Republican convention opens
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AUGUST 1, 2000

The Republican National Convention opened yesterday in Philadelphia, Pennsylvania, with retired General Colin Powell challenging his party on their standing with the country's ethnic population.

"The issue of race still casts a shadow over our society, despite the impressive progress we have made over the last 40 years to overcome the legacy of our troubled past," said Powell. "So, with all the success we have enjoyed and with all the wealth we have created, we have much more work to do and a long way to go to bring the promise of America to every American."

Powell called on the party to reach out to minority communities every day, not just during an election year. But perhaps the most challenging aspects of Powell's speech were his comments on two key party issues: crime and affirmative action.

Building more jails is one component of the Republican get tough on crime campaign. But last night, Powell was cheered for his comments on the subject.

"So many of the problems we worry about go back to how we raise our children. We either build our children or we build more jails," said Powell. "Time to stop building jails."

Although Indian Country most definitely would appreciate Powell's views on the family, some may not agree with his jail comments. A recent Department of Justice study noted that jails in Indian Country are overcrowded, underfunded, and understaffed, indicating the need for increased and continued support.

But Native Americans might support Powell's comments on affirmative action. The crowd applauded Powell when he criticized members of the party for their anti-affirmative action views.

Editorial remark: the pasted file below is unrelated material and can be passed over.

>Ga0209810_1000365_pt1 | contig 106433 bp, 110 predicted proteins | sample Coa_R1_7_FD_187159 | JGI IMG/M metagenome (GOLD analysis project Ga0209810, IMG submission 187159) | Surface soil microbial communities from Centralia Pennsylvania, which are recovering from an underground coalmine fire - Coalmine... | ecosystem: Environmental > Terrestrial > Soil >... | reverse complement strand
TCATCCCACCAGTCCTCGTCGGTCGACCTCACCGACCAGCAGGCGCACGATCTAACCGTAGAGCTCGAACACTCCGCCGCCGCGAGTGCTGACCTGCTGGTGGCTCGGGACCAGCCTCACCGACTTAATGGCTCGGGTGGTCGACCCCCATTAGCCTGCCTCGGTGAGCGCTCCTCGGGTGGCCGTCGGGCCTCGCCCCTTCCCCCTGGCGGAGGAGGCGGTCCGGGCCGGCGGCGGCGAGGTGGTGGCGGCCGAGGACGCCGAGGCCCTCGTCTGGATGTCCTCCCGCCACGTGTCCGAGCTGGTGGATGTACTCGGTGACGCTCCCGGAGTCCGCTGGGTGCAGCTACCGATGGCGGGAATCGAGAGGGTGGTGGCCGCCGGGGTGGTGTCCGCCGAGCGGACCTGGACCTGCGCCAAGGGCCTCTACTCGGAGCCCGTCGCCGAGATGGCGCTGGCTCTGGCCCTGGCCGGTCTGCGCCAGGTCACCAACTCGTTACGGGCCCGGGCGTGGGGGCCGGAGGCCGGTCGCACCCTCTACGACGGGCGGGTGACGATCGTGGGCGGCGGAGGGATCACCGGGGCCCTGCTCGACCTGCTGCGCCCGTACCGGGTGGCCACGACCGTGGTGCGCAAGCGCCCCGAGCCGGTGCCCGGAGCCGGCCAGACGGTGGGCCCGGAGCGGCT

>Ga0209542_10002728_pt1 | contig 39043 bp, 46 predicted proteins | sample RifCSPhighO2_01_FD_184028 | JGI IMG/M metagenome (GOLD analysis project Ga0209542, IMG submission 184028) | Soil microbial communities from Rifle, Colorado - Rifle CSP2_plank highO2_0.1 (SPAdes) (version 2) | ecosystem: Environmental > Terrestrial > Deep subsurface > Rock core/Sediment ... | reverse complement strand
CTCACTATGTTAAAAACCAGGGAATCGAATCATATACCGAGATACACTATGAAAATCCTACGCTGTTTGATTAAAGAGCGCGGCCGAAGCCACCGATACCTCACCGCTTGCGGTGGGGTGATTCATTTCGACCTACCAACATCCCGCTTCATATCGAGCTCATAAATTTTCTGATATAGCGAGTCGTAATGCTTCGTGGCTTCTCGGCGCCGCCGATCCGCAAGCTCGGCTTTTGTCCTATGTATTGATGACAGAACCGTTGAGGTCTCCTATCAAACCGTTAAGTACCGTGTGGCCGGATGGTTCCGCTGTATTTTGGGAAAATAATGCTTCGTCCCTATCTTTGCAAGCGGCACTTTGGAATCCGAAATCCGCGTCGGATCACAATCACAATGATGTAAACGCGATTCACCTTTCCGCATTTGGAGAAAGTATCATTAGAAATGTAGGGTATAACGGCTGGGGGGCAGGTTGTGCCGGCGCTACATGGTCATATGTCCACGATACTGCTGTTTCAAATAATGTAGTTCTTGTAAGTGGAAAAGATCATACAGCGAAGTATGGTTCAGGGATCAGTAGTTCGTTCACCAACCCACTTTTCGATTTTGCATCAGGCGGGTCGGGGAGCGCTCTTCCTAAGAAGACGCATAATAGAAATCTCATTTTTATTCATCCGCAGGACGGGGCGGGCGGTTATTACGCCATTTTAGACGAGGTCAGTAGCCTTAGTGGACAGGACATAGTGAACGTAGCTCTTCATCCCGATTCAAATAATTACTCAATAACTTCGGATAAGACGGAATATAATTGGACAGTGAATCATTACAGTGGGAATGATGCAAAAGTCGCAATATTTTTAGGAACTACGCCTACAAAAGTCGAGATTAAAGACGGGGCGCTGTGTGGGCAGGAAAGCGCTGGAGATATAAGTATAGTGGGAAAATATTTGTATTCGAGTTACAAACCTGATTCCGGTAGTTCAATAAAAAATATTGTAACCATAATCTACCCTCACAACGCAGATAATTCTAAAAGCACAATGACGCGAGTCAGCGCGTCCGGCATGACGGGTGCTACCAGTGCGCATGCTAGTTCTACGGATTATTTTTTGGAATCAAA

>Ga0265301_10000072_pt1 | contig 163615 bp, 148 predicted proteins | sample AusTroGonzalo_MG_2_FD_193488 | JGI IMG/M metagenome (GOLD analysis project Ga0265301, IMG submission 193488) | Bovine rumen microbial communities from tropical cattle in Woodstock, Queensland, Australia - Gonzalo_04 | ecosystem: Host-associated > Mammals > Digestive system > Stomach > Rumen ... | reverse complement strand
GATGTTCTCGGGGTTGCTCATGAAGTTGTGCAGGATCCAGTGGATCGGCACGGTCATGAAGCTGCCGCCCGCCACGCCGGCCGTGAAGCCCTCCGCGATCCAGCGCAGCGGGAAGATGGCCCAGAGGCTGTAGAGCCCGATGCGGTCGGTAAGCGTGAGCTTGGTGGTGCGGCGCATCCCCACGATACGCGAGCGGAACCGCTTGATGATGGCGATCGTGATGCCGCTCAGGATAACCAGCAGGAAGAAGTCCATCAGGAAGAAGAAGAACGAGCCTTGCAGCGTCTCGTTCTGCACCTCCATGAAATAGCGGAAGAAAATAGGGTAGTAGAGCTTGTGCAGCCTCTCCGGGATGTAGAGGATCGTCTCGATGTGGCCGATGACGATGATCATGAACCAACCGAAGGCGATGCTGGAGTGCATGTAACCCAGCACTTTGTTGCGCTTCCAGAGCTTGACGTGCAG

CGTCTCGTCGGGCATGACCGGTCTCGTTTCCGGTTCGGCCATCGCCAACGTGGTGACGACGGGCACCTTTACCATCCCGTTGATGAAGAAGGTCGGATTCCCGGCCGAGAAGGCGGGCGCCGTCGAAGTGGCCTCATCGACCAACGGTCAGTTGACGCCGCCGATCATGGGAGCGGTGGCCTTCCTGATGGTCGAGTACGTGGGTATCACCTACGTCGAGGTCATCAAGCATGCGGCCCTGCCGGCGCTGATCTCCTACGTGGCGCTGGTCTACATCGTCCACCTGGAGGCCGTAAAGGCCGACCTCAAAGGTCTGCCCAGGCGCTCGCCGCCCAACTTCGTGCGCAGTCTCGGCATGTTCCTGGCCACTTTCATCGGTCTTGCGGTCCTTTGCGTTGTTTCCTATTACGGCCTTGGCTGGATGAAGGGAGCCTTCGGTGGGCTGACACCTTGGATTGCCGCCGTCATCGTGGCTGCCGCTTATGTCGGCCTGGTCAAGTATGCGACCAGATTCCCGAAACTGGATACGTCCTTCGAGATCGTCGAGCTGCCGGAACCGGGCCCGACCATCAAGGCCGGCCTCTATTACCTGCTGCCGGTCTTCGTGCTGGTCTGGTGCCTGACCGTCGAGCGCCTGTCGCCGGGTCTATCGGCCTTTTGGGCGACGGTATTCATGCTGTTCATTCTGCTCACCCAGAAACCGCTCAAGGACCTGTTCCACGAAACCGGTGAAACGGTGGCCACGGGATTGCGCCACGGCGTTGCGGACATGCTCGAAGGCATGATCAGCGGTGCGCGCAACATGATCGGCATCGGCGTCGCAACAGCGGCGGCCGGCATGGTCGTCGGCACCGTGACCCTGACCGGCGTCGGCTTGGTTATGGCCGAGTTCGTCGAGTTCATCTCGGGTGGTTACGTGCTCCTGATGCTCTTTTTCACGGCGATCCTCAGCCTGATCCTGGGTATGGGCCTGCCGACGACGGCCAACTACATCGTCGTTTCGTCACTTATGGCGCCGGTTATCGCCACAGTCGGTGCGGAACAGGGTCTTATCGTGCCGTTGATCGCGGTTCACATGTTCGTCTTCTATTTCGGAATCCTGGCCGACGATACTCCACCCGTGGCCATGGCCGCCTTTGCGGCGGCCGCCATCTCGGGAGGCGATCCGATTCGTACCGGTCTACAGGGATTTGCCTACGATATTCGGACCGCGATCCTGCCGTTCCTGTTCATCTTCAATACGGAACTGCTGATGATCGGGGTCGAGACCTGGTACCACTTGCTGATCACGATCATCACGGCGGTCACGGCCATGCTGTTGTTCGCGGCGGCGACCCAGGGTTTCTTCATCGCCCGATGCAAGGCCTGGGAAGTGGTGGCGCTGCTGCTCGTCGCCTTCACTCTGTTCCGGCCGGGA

"[S]ome in our party miss no opportunity to roundly and loudly condemn affirmative action that helped a few thousand Black kids get an education, but hardly a whimper is heard from them over affirmative action for lobbyists who load our federal tax codes with preferences for special interests," said Powell.

The enthusiasm which greeted Powell last night was in stark contrast to his appearance before the convention four years ago. Then, boos accompanied his support for affirmative action.

Many consider Powell's opening night speech to be an indicator of the changing face of the Republican party. But the makeup of delegates to the party convention is still dominated by males and white Americans, according to recent demographic polls.

Less then 1 percent of delegates self-identified themselves as Native American. Congress' only Native American, Senator Ben Nighthorse Campbell of Colorado, is a Republican, but is not scheduled to speak this week at the convention; nor are any other Native Americans.

However, the party may have already implemented at least part of Powell's suggestions already. Several Hispanic-Americans will take to the stage to discuss, entertain, and promote Bush, both in English and in Spanish.

Senator John McCain of Arizona, considered by many to be a friend to tribes will speak tonight. A Vietnam veteran, he will focus on the importance of the military.

Relevant Links:
The Republican National Convention -

Related Stories:
New study focuses on jails (Tribal Law 07/10)